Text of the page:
The layout of the historic town of Gjirokastra is distinctly Ottoman, as we can see also today. It was not built on the river plain, as one would expect in a Western European town, but on the mountain, in order to save agricultural land. Secondly, its main components are:

  • the castle, which served as both the palace of the ruler and a military fortification
  • the bazaar as the area for crafts and commerce
  • the religious buildings (churches, mosques and tekkes)
  • the residential quarters and fortified houses – monumental houses

Gjirokastra did not have urban squares as meeting grounds for the population, nor did it have a city hall for their representation: the only building embodying rule and administration was the castle, and the only social spaces were the religious complexes.

While the architecture of the historic buildings in Gjirokastra is indisputably influenced by Ottoman traditions, the old town is itself a product of many elements. Topography has done much to determine the location and layout of the town, which grew up on the steep slopes below the castle.  The availability of natural stone for building blocks and large limestone roof slates helped to create the distinctive look of the city.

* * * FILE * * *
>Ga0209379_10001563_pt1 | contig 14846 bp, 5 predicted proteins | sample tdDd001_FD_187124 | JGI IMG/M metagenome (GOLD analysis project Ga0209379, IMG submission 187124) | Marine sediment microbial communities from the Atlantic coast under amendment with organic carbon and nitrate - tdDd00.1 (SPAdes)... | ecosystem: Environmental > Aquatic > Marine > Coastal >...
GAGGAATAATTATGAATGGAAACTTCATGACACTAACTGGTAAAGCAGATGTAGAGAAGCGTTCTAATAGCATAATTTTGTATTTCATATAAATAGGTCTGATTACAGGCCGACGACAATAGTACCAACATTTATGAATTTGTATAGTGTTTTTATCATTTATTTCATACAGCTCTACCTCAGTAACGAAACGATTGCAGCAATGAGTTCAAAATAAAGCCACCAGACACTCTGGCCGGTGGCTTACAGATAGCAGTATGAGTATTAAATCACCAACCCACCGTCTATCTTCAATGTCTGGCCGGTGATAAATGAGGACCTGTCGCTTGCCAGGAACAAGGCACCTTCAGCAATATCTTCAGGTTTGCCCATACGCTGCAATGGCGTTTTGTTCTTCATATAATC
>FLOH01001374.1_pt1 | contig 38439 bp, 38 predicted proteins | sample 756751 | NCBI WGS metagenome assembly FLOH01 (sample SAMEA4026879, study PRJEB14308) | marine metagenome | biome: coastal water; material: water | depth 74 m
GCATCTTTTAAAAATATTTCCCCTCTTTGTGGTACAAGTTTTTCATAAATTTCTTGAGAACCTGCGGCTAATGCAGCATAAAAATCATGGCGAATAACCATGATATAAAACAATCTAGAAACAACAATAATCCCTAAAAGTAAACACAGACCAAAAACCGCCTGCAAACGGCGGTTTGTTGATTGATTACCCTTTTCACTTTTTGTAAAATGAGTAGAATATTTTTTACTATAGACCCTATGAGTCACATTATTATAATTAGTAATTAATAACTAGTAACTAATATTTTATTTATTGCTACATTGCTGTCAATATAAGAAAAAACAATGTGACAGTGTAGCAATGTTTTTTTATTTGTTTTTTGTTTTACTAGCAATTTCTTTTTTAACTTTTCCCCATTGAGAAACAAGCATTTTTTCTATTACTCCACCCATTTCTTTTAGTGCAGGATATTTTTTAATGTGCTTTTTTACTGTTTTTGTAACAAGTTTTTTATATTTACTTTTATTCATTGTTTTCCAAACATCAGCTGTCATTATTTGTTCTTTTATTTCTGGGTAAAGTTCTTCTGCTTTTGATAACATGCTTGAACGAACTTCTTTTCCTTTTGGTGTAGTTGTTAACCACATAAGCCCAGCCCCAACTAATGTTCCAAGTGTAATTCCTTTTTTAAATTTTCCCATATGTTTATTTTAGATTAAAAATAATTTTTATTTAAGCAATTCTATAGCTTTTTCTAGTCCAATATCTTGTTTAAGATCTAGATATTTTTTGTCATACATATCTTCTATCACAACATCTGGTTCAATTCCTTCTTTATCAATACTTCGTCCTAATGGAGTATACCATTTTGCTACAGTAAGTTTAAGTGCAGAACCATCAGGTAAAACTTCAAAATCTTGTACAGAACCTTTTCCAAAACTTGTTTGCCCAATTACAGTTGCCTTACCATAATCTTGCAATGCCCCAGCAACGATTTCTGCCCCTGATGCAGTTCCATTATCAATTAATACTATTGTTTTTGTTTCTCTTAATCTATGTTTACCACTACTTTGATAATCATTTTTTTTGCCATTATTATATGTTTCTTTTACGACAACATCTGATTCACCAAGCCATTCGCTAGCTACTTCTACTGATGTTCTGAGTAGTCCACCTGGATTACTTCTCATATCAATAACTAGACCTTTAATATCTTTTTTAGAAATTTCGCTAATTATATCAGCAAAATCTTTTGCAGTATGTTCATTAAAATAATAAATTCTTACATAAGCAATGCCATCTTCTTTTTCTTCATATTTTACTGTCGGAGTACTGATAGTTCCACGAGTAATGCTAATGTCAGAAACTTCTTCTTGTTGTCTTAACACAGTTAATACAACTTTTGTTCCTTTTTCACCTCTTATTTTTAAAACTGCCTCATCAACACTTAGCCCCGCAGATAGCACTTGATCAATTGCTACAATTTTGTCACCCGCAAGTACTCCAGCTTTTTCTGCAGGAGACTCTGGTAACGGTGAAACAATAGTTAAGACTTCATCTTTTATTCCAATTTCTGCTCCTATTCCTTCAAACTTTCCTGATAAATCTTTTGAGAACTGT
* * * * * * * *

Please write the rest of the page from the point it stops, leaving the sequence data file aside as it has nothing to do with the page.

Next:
Gjirokastra was an important administrative centre during 19th-century, it was populated by landowners with the financial possibility to build the grand fortified tower houses known as kullë.  There are over 500 of these historic buildings in the city.  The design of these houses can give us an idea of life in Albania at that time. For these landowners having a well defended residence was necessary, as disagreements between Albanian clans often lead to violent feuds.  In addition, there were a number of rebellions against the Sublime Porte in Istanbul.  It was also important to have a secure structure to house livestock in the winter and to have a cool storage place (stera) for water during the long dry months of summer.  The lower sections of the tower houses were made of stone, and they had two functions as defensible fortresses and serviceable storehouses.  The social spaces in the upper levels of the house reflect the hospitable nature of the Gjirokastra people, as well as the cultural need to display their high status through opulent interiors.  This need perhaps outweighed the need for security and, as a result, some individual properties’ designs are less defensible.